You don’t need to live in Hurricane Alley or in the wake of super storm Sandy in order to suffer losses to your property. There are floods, earthquakes, fires, blizzards and more that threaten homeowners 24/7. That’s why it’s smart to understand the homeowner insurance claim process before you suffer damage to your home. The last thing you want to do is try to figure this out while your house is 3 feet under water.
Sadly, I learned this first hand. Several years ago our first floor flooded. Up until that point, all I really cared about was how to save money on homeowners insurance. That was a great example of being penny wise and pound foolish. The water damage took out most of the interior walls, the bathroom and the kitchen too. I didn’t know the first thing about homeowners insurance claims at the time and we were under tremendous stress. We made rash decisions that cost us thousands. Here’s what I learned :
1. Contain the Damage
When your house takes a hit, the first order of business is to make sure the problem doesn’t go from bad to worse. Shut off the water source if you have a flood. Close off the water supply to your house if the flood is internal. If the water is coming from outside, cover holes in your roof, windows and walls if you can do so safely.
Be careful if you have to climb up a ladder, get on the roof or if you have to handle dangerous materials like broken glass. Don’t put yourself in danger’s way. Your safety is more important than a few extra bucks. Don’t take any chances. Safety first amigo.
2. Make A Documentary
Photograph and videotape your loss. That might mean taking pictures before you cover up the damage if that’s what it takes to show the full extent of the problem. Also, take notes or describe what you are videotaping as you film. It’s true that a picture is worth a thousand words but sometimes a few extra words can make all the difference.
Next, make a list of the damage to your home and property. (Don’t throw any damaged property away. Instead, store them so your adjuster can inspect them later.) Then take the list and write down when you bought each item, what you paid for it, where you bought it and what you think it will cost to replace it. If you have pictures and videos of your home and property taken before the damage occurred, so much the better. (I video tape the contents of my home once a year. It takes less than 20 minutes and provides a lot of peace of mind. I recommend you do the same thing.)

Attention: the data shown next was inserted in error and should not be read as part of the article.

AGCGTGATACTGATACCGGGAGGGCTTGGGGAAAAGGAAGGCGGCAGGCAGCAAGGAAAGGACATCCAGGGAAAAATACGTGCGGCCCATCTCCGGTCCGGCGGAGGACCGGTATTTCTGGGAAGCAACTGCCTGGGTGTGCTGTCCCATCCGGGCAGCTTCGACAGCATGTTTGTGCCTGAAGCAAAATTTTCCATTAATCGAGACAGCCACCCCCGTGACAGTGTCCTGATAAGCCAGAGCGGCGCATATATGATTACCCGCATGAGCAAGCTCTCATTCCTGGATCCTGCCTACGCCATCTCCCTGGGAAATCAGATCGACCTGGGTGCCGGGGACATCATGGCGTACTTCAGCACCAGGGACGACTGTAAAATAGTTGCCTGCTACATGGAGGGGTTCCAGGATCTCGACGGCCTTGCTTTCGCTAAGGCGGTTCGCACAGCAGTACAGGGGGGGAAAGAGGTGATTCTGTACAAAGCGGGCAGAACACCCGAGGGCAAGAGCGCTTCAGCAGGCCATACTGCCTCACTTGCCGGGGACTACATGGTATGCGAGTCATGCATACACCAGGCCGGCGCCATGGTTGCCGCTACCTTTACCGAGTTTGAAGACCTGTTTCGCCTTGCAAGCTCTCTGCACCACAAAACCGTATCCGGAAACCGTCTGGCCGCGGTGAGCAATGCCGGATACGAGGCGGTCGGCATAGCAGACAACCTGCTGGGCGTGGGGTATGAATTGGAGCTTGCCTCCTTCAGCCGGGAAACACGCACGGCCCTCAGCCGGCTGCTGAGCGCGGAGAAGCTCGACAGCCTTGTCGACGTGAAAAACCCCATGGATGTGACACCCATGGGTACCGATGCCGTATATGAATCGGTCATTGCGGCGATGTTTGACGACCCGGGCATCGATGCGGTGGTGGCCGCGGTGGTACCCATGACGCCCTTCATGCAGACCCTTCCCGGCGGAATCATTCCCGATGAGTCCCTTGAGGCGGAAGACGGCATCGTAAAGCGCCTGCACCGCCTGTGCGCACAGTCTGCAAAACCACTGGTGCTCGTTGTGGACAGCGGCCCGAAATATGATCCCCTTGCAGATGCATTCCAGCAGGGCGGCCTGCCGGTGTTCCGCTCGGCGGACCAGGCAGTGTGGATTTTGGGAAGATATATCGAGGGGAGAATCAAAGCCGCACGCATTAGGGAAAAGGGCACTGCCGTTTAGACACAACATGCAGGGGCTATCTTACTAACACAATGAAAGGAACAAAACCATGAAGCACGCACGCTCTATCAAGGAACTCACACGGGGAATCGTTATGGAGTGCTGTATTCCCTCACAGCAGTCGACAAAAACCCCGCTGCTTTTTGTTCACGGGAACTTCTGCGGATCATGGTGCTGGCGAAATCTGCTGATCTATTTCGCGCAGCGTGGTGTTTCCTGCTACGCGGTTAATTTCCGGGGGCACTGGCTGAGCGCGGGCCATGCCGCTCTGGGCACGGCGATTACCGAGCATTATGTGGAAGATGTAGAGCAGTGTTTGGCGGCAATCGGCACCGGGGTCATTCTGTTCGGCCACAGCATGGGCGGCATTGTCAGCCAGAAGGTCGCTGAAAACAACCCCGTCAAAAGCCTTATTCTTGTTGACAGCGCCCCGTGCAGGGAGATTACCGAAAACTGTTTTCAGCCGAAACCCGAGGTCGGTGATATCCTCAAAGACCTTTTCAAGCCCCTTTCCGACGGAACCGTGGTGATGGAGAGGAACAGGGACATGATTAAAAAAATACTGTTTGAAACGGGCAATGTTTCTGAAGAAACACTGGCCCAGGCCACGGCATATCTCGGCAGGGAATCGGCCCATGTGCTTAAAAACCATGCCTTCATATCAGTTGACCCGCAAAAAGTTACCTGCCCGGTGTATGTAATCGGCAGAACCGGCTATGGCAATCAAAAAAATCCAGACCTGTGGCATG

3. Make the Call
As soon as possible, call your insurance agent to let her know what is going on. Give her a copy of the list of the items you made in step #2 above. (Most people stop here and this is a terrible mistake that can cost thouands and thousands of dollars.)
4. Don’t Trust “The Man”
Your insurance company is going to send out an adjuster. Your agent will tell you how wonderful this adjuster is. The adjuster willl provide her assessment of what the damage is and how much you are covered for. Remember that she’s working for the insurance company – not you. Don’t accept her assessment blindly. Get at least two repair or replacement estimates. And keep receipts for every nickel you spend on repairs, purchases and construction.
I am a big fan of getting my own licensed adjuster too by the way. If you get an adjuster, he or she works for you – not the insurance company. She’ll act as an advocate for you and can make all the difference. A public adjuster knows how to work with insurance companies and how some insurance companies work you over. She will probably point out additional covered damage that homeowners often overlook.
What Kind of Damage Should You Insure Against?
You probably already guessed that water is behind most claims for homeowners insurance. But water often originates inside your home. Bathtubs and drains overflow. Roofs and pipes leak. Make sure your flood damage insurance policy covers these risks.
You are responsible if someone gets hurt on your property. That includes friends and relatives. And it also includes any professional or repair person. That’s right. They can sue you if they are hurt while working at your home. Make sure your policy covers any type of personal injury suffered by anyone while at your home.
By the way, “injury” includes being on the business end of an animal bite. Make sure your policy covers dog and other animal bites too.
If you are unfortunate enough to have a fire in your home there may be very little proof of the extent of your damages. That’s because everything will be gone. Since that is almost always the case, take a few minutes now to protect yourself. Videotape the contents of your home now. Detail and inventory your property. Keep receipts for expensive and specialty items and keep all this information in a safe place – outside your home.
If your damage is extensive enough, you’ll need a contractor to do repairs. If so, make sure you proceed carefully. You’re first impulse will be to get the work done quickly but slow down. Home construction remodeling is full of pitfalls you need to avoid. You don’t need to use the company to do both the debris removal and the reconstruction. This was a key mistake I almost made and I’m glad I was able to avoid it.
What has been your experience with homeowner insurance claims? What would you do differently?